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For the Love of Savasana! Are you missing the point of yoga?

January 22, 20238 min read

True yoga is not about the shape of your body, but the shape of your life... Yoga doesn't care about what you have been; Yoga cares about the person you are becoming - Aadil Palkhivala

Surely you have heard these claims about yoga before: Yoga can increase muscle flexibility, strength and tone. It can improve respiratory health, energy and vitality. Yoga can help balance your metabolism  and contribute to weight loss. It can also prevent injury, enhance athletic performance , and improve your cardiovascular health. And, of course, much research has shown yoga helps relieve chronic pain and the effects of chronic stress and anxiety.

But, are you among the thousands who reported they tried yoga for these reasons, yet haven’t seen real, lasting results? Perhaps, it is because when we (the collective western yoga community) advertised these great benefits, we neglected to share the fine print.

The fine print: Yoga requires consistent, and very often, long-term practice to produce these results in a real, tangible way. (Refer to my realization that yoga is hard work.) This is where the concepts of abhyasa (practice, willpower, discipline) and vairagya (surrender, acceptance, letting go) are (sometimes) brought into our yoga classes.

But wait! There’s more!

The finer print: Modern, westernized yoga has historical roots in a thousands-year-old tradition originally designed as spiritual practices to develop discernment, self-awareness, and higher consciousness in an individual. [To be clear: yoga does not subscribe to a particular theological dogma. You can practice any religion, or none at all, and still be a yogi.] Which means that, put back into context, even the practice of abhyasa and vairagya are actually about what is going on for an individual on a mental-spiritual level. The terms abhyasa and vairagya were not originally used in reference to anything at all about asana (the practice of poses) – though this seems to be a little known fact, even among well-trained teachers.

I don’t often see that finer print above brought up in yoga marketing and advertisements, but I do like to keep everyone in the know. So there it is! A little added perspective to tuck in the back of your mind.

So what does get mentioned in those glossy marketing advertisements?

Let’s Acknowledge the Elephant on the Yoga Mat

According to the bikini-clad, fancy arm-balancing, Gumby-like leg flexibility of oh so many images of asana, we can assume yoga is about attaining feats of strength and flexibility that will impress the IG-world over. And according to the ever popular 30-day challenges, we can assume it is about putting your grit to the test to see how much gumption you’ve got. And then, according to the research referenced in many promotions, we can assume (insert skeptical, sarcastic tone here) it is the cure all for whatever ails us.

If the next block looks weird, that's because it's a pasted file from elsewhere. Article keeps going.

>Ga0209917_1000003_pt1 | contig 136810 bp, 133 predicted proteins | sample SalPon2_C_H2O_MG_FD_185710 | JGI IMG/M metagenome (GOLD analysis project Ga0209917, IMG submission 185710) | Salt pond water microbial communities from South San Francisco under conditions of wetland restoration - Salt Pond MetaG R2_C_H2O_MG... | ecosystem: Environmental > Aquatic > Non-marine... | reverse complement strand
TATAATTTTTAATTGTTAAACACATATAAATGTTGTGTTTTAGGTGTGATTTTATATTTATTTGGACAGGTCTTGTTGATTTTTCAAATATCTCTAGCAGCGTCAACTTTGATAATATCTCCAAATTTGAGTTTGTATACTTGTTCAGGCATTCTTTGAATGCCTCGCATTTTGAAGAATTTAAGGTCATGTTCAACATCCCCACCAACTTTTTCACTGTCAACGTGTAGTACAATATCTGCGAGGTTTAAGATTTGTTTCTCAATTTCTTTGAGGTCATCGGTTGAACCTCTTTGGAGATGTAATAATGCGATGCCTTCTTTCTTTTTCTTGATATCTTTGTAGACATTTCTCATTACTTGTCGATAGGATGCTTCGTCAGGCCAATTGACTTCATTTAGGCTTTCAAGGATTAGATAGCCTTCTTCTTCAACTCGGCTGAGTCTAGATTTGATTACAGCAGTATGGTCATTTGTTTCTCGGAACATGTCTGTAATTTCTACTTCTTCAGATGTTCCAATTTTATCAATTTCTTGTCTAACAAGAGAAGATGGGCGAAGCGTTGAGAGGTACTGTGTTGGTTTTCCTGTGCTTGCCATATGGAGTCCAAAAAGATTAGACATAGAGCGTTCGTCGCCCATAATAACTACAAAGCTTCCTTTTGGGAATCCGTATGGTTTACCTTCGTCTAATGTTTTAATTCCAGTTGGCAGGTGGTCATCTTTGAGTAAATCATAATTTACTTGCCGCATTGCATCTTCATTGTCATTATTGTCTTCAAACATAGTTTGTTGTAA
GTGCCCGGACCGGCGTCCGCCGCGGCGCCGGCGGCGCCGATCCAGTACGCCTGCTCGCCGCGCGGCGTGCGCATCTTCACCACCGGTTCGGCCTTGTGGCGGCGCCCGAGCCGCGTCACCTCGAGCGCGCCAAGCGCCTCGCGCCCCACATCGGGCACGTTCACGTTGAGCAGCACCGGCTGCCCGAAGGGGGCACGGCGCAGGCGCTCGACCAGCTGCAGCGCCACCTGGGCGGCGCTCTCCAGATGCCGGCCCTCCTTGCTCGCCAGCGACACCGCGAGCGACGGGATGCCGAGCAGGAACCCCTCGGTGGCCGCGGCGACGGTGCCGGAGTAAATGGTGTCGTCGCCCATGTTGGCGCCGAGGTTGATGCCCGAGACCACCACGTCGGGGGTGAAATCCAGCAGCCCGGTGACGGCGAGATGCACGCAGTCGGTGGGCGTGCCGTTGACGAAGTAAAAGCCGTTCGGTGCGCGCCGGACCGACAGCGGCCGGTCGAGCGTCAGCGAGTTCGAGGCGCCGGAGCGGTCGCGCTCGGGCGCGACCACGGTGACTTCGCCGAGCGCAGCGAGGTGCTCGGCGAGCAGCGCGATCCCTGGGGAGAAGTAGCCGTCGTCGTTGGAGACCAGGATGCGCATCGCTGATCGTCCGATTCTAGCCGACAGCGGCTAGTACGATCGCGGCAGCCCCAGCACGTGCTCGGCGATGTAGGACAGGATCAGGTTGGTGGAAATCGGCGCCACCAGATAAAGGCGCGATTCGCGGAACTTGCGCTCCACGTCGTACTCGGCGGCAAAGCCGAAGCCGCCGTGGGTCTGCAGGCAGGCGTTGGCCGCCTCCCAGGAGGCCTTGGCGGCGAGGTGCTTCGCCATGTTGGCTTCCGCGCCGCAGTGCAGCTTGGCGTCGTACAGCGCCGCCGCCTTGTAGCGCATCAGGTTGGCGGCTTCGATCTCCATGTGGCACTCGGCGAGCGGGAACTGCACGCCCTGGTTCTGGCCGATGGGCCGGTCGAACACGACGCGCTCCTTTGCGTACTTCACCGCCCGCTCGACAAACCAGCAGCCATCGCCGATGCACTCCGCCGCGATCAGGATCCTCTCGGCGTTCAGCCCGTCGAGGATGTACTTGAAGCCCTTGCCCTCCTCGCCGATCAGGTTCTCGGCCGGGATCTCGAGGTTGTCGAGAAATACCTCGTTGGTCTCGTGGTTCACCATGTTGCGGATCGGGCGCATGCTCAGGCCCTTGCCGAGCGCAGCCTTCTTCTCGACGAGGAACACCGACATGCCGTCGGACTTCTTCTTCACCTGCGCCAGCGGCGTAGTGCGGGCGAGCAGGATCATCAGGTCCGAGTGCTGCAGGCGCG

If ever you’ve seen any yoga images or promotions that left you feeling any of the above, on behalf of my fellow yoga teachers, please accept my sincere apologies for the ways yoga can be so misrepresented.

On the other hand, perhaps you have seen these very images or promotions and assumed…

Yoga is about honoring and celebrating the beauty, strength and grace our bodies can show off. Good for that bikini-rockin chick flipped upside down with her legs curled into a backbend! And yoga is about challenging yourself to keep on keeping on because you are committed/strong/determined/brave enough to take that 30-day challenge by the horns. Just think of the incredible things you will learn from that experience! And then, yes, yoga is about hope for healing – on so many levels, in so many ways.

If ever you have created an ad or promotion like these with intentions like those above, but instead it was ridiculed for misrepresenting yoga, on behalf of my fellow yogis, please accept my sincere apologies for the ways yoga can be so harshly criticized.

It all depends on how you look at it, doesn’t it? When it comes down to it, we never see the world (or the yoga promotion) the way it is. We see it the way we are.

So, How Are You? How Is Your Yoga?

Setting aside whatever first inspired you to try out yoga, I am willing to bet the thing that keeps you going after mastering the impressive pose, finishing the challenge or feeling better is something more, bigger, and deeper. I suspect, or at least I hope, it is that experience of better self-awareness and inner connection that sets yoga apart from other forms of exercise.

If you look at yoga as a way to…

  • lose weight,

  • build strength,

  • increase flexibility,

  • overcome chronic pain, or

  • cross-train to prevent injury

… then good on ya! But there is more to take away from the mat, and you may be missing out.

If you look at yoga as a way to…

  • combat stress,

  • balance your hormones or blood pressure,

  • increase your energy, or

  • gift yourself the blessing of some self-care amidst a busy lifestyle